Museum Sprouts Up Around Bucyrus-Erie Mammoth

It can fit the Kansas State marching band and football team in its bucket. It’s almost as tall as a six-story building. It’s so large and so impressive that it’s a historic mechanical engineering landmark.

In 1962, the Pittsburg and Midway Mining Company (P&M) of Pittsburg, KS, purchased a model 1850B shovel from the Bucyrus-Erie Company of Milwaukee, WI, for $6.5 million dollars.

One hundred fifty railroad cars delivered the component parts to Mine No. 19 as 52 men worked for 12 months assembling Big Brutus. Once operational, the 5,000-metric-ton (5,500 ton) machine and a crew of three worked around the clock for 11 years moving rock and soil in order to expose the bituminous coal in southeast Kansas. The coal was just below the surface. By the early 1960s, improved technology permitted surface mining, and Big Brutus was purchased.

The overburden was prepared for removal by drilling and blasting. Each time Big Brutus used its 68.4- cubic-meter (90 cu. yds.) bucket, it moved 136 metric tons (150 tons) of overburden and placed it in spoil piles. Crawler dozers then ripped the exposed coal and pushed it into piles for wheeled loaders to load 90.9-metric-ton (100 ton) capacity Kenworth-Dart off-road trucks. The coal was hauled 11 miles to a coal tipple for processing and rail shipment.

Economic and environmental issues eventually forced the closing of Mine No. 19, and in April 1974 Big Brutus was shut down for the last time. The 50-meter (165 ft.) high machine stood neglected for 10 years until P&M donated the machine, 16 acres and $100,000 to a nonprofit organization to establish a museum and mining memorial. On July 13, 1985, the governor of Kansas and president of P&M dedicated the site. In 1987, the American Society of Mechanical Engineers designated Big Brutus a Regional Historic Mechanical Engineering Landmark.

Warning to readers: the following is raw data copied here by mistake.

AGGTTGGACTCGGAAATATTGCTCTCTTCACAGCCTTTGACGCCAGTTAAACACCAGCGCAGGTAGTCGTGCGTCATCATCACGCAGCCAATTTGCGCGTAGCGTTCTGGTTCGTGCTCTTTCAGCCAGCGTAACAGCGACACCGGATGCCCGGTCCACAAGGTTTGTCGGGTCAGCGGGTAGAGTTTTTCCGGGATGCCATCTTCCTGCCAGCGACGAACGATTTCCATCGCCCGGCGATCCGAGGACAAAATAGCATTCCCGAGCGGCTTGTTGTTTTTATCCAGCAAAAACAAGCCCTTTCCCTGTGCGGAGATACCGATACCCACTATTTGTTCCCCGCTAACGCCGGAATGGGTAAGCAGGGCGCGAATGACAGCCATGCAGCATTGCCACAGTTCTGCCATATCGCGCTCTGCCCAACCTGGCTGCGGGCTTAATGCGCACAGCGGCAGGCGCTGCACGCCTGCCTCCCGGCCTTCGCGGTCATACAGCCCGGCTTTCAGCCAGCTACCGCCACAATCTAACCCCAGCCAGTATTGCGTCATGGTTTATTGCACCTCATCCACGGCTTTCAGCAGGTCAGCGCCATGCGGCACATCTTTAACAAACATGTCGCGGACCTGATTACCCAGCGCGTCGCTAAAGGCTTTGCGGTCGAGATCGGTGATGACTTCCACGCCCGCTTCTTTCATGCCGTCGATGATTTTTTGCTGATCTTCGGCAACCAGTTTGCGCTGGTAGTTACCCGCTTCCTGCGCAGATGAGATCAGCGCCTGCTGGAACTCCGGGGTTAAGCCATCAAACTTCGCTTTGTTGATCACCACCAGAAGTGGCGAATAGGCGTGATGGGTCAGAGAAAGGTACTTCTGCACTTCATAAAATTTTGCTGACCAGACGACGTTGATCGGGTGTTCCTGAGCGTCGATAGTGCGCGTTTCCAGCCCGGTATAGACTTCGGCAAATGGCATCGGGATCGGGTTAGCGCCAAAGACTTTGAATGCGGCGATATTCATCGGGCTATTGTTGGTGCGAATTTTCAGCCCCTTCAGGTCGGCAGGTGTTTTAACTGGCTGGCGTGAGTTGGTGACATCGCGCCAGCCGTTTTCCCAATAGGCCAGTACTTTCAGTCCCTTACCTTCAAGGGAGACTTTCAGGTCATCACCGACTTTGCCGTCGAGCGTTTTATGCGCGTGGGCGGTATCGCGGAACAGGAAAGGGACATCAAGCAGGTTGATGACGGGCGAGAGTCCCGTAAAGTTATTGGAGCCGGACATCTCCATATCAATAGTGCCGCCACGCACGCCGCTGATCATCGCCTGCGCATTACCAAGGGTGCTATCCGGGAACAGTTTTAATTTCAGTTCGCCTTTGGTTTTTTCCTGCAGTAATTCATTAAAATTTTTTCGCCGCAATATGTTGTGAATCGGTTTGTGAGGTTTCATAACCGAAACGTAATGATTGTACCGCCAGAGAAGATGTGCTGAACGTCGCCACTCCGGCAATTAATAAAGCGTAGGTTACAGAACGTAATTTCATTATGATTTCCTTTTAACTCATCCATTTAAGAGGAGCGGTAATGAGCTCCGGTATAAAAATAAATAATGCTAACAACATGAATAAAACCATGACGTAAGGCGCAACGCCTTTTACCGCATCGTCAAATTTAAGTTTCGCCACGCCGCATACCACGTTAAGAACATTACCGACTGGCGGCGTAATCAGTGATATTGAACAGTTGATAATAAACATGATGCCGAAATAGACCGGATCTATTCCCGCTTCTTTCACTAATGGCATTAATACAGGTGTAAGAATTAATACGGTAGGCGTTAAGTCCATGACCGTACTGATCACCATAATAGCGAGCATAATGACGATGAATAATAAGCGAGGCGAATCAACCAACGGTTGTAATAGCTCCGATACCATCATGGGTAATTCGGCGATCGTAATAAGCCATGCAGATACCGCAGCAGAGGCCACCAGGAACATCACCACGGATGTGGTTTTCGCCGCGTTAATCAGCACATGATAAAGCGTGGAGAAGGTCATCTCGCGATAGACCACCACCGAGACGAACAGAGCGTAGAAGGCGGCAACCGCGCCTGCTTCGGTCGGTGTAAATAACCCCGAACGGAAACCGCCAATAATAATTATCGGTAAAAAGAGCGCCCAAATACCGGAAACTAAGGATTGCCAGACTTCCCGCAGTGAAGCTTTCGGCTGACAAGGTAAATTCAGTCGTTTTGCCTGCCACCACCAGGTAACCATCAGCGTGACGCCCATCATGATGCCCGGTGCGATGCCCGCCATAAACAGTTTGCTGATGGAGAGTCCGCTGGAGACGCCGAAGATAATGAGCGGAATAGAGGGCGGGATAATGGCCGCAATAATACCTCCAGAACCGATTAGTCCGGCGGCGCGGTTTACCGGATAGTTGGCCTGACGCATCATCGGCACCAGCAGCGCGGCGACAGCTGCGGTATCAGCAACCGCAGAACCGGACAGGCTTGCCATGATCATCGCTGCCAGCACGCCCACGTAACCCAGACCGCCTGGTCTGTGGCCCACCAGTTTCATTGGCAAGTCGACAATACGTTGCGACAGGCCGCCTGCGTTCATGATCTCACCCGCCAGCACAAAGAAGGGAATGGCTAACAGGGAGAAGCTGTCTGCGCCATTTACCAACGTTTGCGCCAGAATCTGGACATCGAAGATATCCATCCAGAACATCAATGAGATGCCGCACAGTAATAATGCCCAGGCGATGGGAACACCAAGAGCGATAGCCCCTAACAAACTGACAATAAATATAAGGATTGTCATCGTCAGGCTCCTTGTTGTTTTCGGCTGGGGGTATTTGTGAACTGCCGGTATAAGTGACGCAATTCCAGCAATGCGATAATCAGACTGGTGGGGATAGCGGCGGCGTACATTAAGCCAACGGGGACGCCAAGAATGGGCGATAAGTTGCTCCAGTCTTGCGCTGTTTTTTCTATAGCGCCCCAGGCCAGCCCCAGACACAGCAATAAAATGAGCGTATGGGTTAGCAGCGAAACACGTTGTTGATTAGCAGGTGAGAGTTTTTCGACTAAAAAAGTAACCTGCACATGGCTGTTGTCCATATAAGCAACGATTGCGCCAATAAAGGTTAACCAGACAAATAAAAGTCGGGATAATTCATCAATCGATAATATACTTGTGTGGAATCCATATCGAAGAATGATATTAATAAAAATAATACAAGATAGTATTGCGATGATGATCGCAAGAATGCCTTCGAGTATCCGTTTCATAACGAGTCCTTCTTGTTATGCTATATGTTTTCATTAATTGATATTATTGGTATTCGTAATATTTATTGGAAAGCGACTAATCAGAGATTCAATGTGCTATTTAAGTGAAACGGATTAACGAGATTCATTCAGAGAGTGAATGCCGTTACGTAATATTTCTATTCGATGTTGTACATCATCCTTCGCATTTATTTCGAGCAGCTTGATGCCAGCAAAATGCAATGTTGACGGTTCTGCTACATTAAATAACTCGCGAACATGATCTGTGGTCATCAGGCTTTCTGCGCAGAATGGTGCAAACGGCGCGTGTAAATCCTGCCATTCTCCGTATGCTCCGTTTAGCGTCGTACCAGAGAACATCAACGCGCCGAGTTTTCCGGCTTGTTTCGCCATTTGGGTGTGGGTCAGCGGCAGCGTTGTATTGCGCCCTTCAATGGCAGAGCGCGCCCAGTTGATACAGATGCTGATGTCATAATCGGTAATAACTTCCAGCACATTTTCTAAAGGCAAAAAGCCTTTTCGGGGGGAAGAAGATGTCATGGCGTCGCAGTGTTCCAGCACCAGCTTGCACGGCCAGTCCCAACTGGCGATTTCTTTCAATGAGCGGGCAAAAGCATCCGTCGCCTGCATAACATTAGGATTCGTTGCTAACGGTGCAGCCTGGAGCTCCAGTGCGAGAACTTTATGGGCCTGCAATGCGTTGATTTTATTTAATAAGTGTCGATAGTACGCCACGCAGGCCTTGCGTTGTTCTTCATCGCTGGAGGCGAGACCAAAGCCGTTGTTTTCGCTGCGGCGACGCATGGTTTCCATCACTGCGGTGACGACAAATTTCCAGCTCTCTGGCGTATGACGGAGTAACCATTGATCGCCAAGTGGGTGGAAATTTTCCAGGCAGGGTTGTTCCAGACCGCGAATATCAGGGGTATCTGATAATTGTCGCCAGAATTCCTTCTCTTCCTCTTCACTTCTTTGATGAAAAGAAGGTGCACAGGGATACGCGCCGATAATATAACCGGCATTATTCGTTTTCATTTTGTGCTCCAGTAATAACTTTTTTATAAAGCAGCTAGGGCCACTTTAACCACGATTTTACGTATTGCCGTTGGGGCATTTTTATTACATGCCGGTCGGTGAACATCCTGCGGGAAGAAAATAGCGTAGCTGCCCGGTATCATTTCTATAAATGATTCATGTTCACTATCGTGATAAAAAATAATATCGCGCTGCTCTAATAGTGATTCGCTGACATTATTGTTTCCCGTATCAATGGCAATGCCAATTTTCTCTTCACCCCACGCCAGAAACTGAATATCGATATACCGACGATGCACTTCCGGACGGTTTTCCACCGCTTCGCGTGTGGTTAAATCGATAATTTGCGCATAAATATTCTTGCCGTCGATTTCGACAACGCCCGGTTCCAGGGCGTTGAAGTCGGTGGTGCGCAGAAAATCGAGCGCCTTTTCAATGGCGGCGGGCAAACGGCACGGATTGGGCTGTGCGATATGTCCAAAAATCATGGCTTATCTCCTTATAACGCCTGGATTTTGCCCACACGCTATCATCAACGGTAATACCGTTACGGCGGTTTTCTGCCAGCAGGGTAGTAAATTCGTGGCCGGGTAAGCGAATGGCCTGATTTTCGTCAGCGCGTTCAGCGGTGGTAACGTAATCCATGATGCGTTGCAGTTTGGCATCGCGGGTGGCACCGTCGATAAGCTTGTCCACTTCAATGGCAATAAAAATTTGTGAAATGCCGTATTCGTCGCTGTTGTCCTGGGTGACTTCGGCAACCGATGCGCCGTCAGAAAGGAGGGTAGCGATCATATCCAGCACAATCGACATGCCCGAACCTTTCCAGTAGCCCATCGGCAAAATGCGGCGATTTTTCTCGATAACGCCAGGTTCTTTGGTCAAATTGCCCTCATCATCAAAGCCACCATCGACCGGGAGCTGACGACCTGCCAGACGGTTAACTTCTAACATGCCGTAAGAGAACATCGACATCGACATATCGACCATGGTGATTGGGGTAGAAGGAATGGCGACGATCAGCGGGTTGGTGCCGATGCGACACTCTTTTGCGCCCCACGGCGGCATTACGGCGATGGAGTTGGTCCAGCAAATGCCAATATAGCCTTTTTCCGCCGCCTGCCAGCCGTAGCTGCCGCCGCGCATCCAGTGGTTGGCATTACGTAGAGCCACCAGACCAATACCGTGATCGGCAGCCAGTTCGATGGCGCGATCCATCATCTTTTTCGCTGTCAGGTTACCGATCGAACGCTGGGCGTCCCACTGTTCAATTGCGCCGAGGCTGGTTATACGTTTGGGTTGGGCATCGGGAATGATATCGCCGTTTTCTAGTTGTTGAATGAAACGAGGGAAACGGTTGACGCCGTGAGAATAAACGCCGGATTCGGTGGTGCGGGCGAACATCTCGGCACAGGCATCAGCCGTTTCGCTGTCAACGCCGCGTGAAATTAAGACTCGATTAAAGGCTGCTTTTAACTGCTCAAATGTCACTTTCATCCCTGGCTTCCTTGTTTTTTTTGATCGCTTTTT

Since the dedication, additional equipment has been added to the museum. In 1991, a 1920 Page dragline was donated by the Wilkinson Coal Company, which used the machine in surface mining near Wier, KS. Other antique equipment on site includes a Lorain shovel and a 1947 D4 Caterpillar crawler.

The Visitor’s Center provides exhibits, photographs and displays explaining the mining history of the area. The museum also provides a picnic area and hook-ups for recreation vehicles. The adjacent Mined Land Wildlife Area provides 15,000 acres of excellent opportunities for hunting and fishing.

But the center of attention is Big Brutus. A self-guided tour allows visitors to roam throughout the giant machine, from the ground where the four giant crawlers once moved the shovel at 0.35 kilometers (0.23 mi.) per hour, all the way to the 45.5 meter (160 ft.) boom. From the cab one can sit in the operator’s seat and imagine moving tons of material with the giant bucket. On the horizon the visitor sees the remains of mined areas, now productive fishing lakes.

Inside the shovel body, one can view the crowd gears which operated the bucket and the main hoist which held 242.4 meters (800 ft.) of cable on each side. The main barrel and attached gears, minus the hoist cable, weighed 85 metric tons (93.5 tons). Other operational statistics are as follows:

Maximum Dumping Reach: 45.5 meters (150 ft.)

Maximum Dumping Height: 30.6 meters (101 ft.)

Maximum Digging Depth: 20.9 meters (69 ft.)

Operating Crew: 1 operator, 1 oiler and 1 groundman

Power Requirements: Normal 5,592.8 kilowatts (7,500 hp)

Peak:

11,185.7 kilowatts (15,000 hp).

Revolving Frame:

17.6 meters (58 ft.) by 24.1 meters (79.6 ft.) supported by a roller circle 13.6 meters (45 ft.) in diameter, consisting of 90 rollers each 40 centimeters (16 in.) in diameter.

The Big Brutus Museum is about six miles west of the junction of Kansas Highway 7 and 102 in West Mineral, KS, and is open year-round except for Thanksgiving and Christmas.

For more information, contact the museum at 316/827-6177.


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